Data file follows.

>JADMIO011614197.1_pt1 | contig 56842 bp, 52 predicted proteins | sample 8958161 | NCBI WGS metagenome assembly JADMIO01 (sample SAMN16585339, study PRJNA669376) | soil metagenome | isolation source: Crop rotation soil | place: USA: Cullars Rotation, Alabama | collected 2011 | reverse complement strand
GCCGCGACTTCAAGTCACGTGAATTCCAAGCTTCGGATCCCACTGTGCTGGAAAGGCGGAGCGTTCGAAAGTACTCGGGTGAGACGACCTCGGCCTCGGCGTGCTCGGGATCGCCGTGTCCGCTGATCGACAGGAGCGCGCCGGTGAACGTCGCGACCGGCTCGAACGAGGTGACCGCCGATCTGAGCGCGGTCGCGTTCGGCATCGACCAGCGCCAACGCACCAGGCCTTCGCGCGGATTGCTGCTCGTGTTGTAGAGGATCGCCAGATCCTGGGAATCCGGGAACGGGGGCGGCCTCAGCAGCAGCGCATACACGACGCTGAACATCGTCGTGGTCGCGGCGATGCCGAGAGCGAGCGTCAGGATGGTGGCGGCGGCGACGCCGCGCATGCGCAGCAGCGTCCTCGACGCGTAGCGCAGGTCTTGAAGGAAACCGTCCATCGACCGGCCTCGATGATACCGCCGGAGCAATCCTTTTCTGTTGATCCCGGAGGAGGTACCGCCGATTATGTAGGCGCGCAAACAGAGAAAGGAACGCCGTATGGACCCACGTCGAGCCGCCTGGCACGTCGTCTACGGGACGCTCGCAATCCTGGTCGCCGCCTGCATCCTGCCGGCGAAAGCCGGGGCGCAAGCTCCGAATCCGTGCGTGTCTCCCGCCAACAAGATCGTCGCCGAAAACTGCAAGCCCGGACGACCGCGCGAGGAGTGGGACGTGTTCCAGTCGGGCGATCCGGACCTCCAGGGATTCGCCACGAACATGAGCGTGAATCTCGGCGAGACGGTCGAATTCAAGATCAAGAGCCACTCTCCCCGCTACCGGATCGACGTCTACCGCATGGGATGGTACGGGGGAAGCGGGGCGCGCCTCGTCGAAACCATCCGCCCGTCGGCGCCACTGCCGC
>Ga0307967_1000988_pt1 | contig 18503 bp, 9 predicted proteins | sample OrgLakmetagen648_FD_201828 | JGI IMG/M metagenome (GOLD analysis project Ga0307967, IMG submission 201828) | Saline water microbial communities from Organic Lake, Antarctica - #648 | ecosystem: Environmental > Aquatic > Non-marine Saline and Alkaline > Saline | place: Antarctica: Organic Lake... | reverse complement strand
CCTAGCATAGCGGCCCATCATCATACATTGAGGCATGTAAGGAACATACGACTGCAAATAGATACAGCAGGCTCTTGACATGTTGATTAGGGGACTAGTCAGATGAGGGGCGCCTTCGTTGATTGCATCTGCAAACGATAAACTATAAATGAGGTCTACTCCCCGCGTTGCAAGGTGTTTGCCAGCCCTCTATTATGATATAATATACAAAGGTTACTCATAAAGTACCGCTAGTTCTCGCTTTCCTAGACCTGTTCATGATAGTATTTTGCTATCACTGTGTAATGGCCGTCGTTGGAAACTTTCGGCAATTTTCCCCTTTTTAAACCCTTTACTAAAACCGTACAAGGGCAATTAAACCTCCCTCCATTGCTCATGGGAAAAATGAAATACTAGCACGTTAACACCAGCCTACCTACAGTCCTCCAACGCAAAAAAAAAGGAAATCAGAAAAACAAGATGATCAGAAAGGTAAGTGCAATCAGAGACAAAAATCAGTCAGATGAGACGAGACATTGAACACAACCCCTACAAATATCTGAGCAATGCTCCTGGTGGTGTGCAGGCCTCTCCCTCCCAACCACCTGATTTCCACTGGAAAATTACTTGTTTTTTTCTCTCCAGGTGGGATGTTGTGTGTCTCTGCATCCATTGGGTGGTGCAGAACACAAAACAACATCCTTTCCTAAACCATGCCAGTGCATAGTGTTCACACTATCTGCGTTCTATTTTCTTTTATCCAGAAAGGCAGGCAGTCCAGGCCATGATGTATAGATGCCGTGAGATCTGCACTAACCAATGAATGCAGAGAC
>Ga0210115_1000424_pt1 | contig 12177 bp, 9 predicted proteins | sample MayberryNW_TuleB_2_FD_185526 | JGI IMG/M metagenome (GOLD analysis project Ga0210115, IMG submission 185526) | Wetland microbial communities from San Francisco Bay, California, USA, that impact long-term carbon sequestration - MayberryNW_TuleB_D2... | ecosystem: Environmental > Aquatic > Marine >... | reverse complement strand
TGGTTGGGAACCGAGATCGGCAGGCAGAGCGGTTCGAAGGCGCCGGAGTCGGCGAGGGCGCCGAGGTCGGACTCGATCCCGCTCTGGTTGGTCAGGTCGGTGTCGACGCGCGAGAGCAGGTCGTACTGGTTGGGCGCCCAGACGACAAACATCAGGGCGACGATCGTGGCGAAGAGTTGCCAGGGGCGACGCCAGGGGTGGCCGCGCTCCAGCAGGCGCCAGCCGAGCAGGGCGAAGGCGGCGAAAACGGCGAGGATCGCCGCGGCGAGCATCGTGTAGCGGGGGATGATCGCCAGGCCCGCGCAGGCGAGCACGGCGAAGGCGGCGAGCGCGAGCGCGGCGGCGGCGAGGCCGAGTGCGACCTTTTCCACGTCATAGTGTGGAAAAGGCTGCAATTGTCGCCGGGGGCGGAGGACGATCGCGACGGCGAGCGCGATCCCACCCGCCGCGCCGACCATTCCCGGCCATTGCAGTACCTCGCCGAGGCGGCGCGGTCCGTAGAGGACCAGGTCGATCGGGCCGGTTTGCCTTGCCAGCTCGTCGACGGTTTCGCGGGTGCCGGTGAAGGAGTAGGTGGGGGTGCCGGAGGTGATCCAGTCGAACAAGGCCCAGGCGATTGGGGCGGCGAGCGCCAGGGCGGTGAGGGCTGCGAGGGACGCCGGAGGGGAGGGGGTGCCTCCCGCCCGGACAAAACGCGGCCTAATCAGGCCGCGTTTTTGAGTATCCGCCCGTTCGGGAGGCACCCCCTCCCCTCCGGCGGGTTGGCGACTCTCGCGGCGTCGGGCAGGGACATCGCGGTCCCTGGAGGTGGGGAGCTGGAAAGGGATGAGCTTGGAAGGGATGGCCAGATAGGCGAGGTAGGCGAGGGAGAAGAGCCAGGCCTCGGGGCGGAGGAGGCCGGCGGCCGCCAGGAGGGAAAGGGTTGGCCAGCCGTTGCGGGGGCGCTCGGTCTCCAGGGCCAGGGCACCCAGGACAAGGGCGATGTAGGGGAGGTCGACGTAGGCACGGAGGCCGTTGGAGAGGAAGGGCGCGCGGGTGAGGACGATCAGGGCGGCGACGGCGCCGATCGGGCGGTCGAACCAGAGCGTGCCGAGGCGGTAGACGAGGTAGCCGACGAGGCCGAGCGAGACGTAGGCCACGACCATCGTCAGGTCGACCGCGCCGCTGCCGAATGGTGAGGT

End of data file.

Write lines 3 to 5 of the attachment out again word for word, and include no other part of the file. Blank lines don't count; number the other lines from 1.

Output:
>Ga0307967_1000988_pt1 | contig 18503 bp, 9 predicted proteins | sample OrgLakmetagen648_FD_201828 | JGI IMG/M metagenome (GOLD analysis project Ga0307967, IMG submission 201828) | Saline water microbial communities from Organic Lake, Antarctica - #648 | ecosystem: Environmental > Aquatic > Non-marine Saline and Alkaline > Saline | place: Antarctica: Organic Lake... | reverse complement strand
CCTAGCATAGCGGCCCATCATCATACATTGAGGCATGTAAGGAACATACGACTGCAAATAGATACAGCAGGCTCTTGACATGTTGATTAGGGGACTAGTCAGATGAGGGGCGCCTTCGTTGATTGCATCTGCAAACGATAAACTATAAATGAGGTCTACTCCCCGCGTTGCAAGGTGTTTGCCAGCCCTCTATTATGATATAATATACAAAGGTTACTCATAAAGTACCGCTAGTTCTCGCTTTCCTAGACCTGTTCATGATAGTATTTTGCTATCACTGTGTAATGGCCGTCGTTGGAAACTTTCGGCAATTTTCCCCTTTTTAAACCCTTTACTAAAACCGTACAAGGGCAATTAAACCTCCCTCCATTGCTCATGGGAAAAATGAAATACTAGCACGTTAACACCAGCCTACCTACAGTCCTCCAACGCAAAAAAAAAGGAAATCAGAAAAACAAGATGATCAGAAAGGTAAGTGCAATCAGAGACAAAAATCAGTCAGATGAGACGAGACATTGAACACAACCCCTACAAATATCTGAGCAATGCTCCTGGTGGTGTGCAGGCCTCTCCCTCCCAACCACCTGATTTCCACTGGAAAATTACTTGTTTTTTTCTCTCCAGGTGGGATGTTGTGTGTCTCTGCATCCATTGGGTGGTGCAGAACACAAAACAACATCCTTTCCTAAACCATGCCAGTGCATAGTGTTCACACTATCTGCGTTCTATTTTCTTTTATCCAGAAAGGCAGGCAGTCCAGGCCATGATGTATAGATGCCGTGAGATCTGCACTAACCAATGAATGCAGAGAC
>Ga0210115_1000424_pt1 | contig 12177 bp, 9 predicted proteins | sample MayberryNW_TuleB_2_FD_185526 | JGI IMG/M metagenome (GOLD analysis project Ga0210115, IMG submission 185526) | Wetland microbial communities from San Francisco Bay, California, USA, that impact long-term carbon sequestration - MayberryNW_TuleB_D2... | ecosystem: Environmental > Aquatic > Marine >... | reverse complement strand